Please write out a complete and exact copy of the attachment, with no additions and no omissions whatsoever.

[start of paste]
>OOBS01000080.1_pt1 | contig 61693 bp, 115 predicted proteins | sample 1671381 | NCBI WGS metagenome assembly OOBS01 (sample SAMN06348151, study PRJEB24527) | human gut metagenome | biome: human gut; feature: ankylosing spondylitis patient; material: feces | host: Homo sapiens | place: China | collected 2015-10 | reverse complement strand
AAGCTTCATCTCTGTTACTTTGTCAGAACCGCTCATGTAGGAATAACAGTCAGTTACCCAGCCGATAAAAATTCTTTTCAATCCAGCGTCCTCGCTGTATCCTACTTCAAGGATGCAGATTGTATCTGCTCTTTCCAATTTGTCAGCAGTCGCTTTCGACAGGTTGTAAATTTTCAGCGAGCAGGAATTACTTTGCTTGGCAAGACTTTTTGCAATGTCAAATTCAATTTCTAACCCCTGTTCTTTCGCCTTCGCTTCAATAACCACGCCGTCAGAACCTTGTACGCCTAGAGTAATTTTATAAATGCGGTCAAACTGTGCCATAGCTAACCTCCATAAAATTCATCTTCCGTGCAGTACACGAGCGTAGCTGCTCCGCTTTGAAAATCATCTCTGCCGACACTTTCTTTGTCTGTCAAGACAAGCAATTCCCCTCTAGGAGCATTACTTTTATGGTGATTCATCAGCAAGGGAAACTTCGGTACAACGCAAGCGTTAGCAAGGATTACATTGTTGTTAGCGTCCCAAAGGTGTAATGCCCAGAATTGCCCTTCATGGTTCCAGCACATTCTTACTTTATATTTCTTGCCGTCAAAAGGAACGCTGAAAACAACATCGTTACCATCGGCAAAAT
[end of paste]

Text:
>OOBS01000080.1_pt1 | contig 61693 bp, 115 predicted proteins | sample 1671381 | NCBI WGS metagenome assembly OOBS01 (sample SAMN06348151, study PRJEB24527) | human gut metagenome | biome: human gut; feature: ankylosing spondylitis patient; material: feces | host: Homo sapiens | place: China | collected 2015-10 | reverse complement strand
AAGCTTCATCTCTGTTACTTTGTCAGAACCGCTCATGTAGGAATAACAGTCAGTTACCCAGCCGATAAAAATTCTTTTCAATCCAGCGTCCTCGCTGTATCCTACTTCAAGGATGCAGATTGTATCTGCTCTTTCCAATTTGTCAGCAGTCGCTTTCGACAGGTTGTAAATTTTCAGCGAGCAGGAATTACTTTGCTTGGCAAGACTTTTTGCAATGTCAAATTCAATTTCTAACCCCTGTTCTTTCGCCTTCGCTTCAATAACCACGCCGTCAGAACCTTGTACGCCTAGAGTAATTTTATAAATGCGGTCAAACTGTGCCATAGCTAACCTCCATAAAATTCATCTTCCGTGCAGTACACGAGCGTAGCTGCTCCGCTTTGAAAATCATCTCTGCCGACACTTTCTTTGTCTGTCAAGACAAGCAATTCCCCTCTAGGAGCATTACTTTTATGGTGATTCATCAGCAAGGGAAACTTCGGTACAACGCAAGCGTTAGCAAGGATTACATTGTTGTTAGCGTCCCAAAGGTGTAATGCCCAGAATTGCCCTTCATGGTTCCAGCACATTCTTACTTTATATTTCTTGCCGTCAAAAGGAACGCTGAAAACAACATCGTTACCATCGGCAAAAT